Not even credited on the resulting LP, Getz/Gilberto, Astrud finally gained fame over a year later, when "The Girl From Ipanema" became a number five hit in mid-1964. The album became the best-selling jazz album up to that point, and made Gilberto a star across America. Before the end of the year, Verve capitalized on the smash with the release of Getz Au Go Go, featuring a Getz live date with Gilberto's vocals added later. Her first actual solo album, The Astrud Gilberto Album, was released in May 1965. Though it barely missed the Top 40, the LP's blend of Brazilian classics and ballad standards proving quite infectious with easy listening audiences.

Though she never returned to the pop charts in America, Verve proved to be quite understanding for Astrud Gilberto's career, pairing her with ace arranger Gil Evans for 1966's Look to the Rainbow and Brazilian organist/arranger Walter Wanderley for the dreamy A Certain Smile, a Certain Sadness, released later that year. She remained a huge pop star in Brazil for the rest of the 1960s and '70s, but gradually disappeared in America after her final album for Verve in 1969. In 1971, she released a lone album for CTI (with Stanley Turrentine) but was mostly forgotten in the U.S. until 1984, when "Girl From Ipanema" recharted in Britain on the tails of a neo-bossa craze. Gilberto gained worldwide distribution for 1987's Astrud Gilberto Plus the James Last Orchestra and 2002's Jungle.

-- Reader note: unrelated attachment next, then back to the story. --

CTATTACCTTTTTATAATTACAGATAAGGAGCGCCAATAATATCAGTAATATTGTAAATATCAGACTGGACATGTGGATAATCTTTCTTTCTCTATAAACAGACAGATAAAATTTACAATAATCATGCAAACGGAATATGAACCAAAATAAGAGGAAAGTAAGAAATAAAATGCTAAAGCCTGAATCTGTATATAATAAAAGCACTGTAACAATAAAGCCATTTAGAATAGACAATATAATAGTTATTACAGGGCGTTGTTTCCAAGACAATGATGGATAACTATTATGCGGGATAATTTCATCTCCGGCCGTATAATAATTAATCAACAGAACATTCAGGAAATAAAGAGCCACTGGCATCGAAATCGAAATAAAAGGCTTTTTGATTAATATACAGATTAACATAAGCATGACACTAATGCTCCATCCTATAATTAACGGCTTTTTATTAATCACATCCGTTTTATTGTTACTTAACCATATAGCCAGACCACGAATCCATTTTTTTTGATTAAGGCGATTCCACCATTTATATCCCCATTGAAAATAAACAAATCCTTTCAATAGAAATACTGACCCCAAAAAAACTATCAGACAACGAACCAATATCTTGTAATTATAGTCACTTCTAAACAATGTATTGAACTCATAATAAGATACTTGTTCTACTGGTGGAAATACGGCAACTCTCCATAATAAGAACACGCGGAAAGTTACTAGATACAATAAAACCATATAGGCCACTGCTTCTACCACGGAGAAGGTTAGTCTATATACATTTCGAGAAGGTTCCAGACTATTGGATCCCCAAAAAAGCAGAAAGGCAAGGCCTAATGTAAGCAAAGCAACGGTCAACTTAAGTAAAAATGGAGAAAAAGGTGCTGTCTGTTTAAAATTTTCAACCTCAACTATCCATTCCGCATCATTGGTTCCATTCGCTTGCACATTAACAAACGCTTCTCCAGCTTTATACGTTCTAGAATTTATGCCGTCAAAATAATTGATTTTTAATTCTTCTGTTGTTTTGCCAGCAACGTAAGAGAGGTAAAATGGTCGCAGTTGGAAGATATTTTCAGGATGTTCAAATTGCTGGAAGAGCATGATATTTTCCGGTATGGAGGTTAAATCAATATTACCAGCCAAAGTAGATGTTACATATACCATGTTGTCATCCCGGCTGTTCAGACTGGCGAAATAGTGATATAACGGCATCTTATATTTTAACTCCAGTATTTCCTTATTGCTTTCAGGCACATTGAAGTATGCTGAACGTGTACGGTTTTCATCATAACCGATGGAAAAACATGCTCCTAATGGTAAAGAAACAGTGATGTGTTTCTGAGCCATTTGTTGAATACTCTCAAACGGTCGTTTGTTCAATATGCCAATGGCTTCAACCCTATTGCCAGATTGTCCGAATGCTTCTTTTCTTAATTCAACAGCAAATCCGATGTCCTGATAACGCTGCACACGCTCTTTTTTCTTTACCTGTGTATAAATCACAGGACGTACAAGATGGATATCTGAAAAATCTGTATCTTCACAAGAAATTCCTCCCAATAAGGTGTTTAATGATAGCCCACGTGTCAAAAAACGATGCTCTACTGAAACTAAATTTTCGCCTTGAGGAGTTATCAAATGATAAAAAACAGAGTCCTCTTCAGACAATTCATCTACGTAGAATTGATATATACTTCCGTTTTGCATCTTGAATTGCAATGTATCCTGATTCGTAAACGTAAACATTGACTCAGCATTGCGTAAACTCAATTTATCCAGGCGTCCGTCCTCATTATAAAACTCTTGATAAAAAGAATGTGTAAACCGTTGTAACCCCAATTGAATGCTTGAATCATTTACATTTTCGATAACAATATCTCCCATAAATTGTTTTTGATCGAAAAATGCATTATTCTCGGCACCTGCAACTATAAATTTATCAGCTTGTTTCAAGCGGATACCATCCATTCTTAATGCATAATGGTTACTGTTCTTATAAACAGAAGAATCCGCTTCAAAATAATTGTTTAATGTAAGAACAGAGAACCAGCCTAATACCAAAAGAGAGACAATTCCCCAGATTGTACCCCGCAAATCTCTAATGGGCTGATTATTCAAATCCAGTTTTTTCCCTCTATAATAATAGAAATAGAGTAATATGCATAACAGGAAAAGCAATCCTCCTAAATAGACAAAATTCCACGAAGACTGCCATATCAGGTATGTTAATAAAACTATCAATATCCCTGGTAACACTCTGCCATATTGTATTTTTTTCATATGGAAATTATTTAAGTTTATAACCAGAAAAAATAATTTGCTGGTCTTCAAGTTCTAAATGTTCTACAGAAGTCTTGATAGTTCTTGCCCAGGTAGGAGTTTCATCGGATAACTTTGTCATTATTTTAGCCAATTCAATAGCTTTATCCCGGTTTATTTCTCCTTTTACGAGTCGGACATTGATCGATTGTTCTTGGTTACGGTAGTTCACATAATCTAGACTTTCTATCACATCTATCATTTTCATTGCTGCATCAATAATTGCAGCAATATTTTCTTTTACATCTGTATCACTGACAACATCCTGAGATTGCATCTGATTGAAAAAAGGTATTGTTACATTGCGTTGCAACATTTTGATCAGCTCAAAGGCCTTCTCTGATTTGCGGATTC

Gilberto received the Latin Jazz USA Award for Lifetime Achievement in 1992, and was inducted into the International Latin Music Hall of Fame in 2002. In 1996, she contributed to the AIDS benefit album Red Hot + Rio produced by the Red Hot Organization, performing the song "Desafinado" along with George Michael. Although she did not officially retire, Gilberto announced in 2002, that she was taking "indefinite time off" from public performances.


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One of Gilberto's less impressive '60s Verve outings, primarily due to the more pop-oriented song selection. Much of this is just standard pleasant Gilberto: offhand vocals and a sumptuous Brazil pop-cum-U.S. orchestration feel (Ron Carter and Toots Thielemans are among the sidemen). And some of the pop choices work well, particularly Tim Hardin's gorgeous "Misty Roses." No vocals or arrangements, however, could save the criminally wrong-headed military march of "A Banda (Parade)," or the exasperatingly coochie-coochie duet between Gilberto and her six-year-old son on the Lovin' Spoonful's "You Didn't Have to Be So Nice." Which makes it all the more surprising when the next and concluding track, "Nao Bate O Corocao," has Gilberto cutting loose with confident, sassy scats, as she rarely did before or since. The CD reissue improves matters by adding five bonus cuts from A Certain Smile a Certain Sadness, recorded in 1966 in more authentically bossa nova-style arrangements, anchored by organist Walter Wanderley.